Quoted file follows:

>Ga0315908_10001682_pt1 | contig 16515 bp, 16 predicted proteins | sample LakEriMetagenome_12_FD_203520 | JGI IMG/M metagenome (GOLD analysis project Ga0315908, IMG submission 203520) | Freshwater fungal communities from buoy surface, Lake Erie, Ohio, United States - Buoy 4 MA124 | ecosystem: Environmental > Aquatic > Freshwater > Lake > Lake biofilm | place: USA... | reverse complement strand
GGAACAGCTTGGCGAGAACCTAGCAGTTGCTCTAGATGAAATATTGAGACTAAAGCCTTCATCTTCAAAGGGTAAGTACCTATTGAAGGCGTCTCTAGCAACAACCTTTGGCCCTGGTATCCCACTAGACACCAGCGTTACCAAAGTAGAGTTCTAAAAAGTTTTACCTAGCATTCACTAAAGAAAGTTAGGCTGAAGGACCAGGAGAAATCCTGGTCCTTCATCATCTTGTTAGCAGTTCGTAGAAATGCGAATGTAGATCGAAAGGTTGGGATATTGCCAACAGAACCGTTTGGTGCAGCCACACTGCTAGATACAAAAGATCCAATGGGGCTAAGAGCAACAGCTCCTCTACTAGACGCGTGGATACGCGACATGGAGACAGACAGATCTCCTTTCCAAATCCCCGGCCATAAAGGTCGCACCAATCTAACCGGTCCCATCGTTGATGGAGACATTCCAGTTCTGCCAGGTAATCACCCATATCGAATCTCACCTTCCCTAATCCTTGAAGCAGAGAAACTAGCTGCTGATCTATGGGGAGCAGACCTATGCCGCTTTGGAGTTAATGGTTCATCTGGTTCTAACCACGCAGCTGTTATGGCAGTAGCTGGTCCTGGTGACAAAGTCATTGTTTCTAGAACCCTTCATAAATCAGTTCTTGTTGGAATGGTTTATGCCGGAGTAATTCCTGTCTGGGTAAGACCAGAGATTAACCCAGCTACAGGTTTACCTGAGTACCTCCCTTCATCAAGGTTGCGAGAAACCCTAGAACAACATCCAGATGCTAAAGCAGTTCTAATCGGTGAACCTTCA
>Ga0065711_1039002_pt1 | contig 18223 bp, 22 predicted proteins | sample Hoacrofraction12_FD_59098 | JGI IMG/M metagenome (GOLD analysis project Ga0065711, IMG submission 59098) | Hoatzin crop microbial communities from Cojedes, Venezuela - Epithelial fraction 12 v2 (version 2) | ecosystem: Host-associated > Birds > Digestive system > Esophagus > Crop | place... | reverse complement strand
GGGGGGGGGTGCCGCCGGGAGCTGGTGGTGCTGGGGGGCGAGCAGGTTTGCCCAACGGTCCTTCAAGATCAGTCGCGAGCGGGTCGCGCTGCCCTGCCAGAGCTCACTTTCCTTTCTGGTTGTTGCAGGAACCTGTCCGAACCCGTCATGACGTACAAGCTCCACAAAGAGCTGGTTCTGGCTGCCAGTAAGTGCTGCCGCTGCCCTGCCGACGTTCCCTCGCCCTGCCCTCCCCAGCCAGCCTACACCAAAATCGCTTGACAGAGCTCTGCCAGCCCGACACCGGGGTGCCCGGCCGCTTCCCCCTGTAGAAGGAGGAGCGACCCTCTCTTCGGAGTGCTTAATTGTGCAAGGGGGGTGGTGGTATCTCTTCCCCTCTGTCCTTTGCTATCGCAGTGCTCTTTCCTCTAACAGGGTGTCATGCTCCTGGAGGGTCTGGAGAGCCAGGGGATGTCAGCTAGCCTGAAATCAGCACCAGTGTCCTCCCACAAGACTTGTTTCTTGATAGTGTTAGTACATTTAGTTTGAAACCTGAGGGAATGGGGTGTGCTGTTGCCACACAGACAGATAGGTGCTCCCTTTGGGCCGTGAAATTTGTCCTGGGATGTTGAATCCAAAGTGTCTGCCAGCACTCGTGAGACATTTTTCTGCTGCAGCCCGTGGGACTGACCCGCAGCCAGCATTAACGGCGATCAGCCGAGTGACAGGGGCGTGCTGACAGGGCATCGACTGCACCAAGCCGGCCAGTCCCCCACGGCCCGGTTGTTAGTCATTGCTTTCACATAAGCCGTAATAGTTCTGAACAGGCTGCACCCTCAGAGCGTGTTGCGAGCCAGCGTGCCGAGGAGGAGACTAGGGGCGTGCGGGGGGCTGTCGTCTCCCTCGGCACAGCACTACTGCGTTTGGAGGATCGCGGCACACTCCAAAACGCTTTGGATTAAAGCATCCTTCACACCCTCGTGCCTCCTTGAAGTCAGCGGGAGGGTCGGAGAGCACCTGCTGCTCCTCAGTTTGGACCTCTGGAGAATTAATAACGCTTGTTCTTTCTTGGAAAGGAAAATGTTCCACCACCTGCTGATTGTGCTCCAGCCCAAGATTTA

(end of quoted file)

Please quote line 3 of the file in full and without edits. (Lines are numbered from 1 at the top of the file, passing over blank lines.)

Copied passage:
>Ga0065711_1039002_pt1 | contig 18223 bp, 22 predicted proteins | sample Hoacrofraction12_FD_59098 | JGI IMG/M metagenome (GOLD analysis project Ga0065711, IMG submission 59098) | Hoatzin crop microbial communities from Cojedes, Venezuela - Epithelial fraction 12 v2 (version 2) | ecosystem: Host-associated > Birds > Digestive system > Esophagus > Crop | place... | reverse complement strand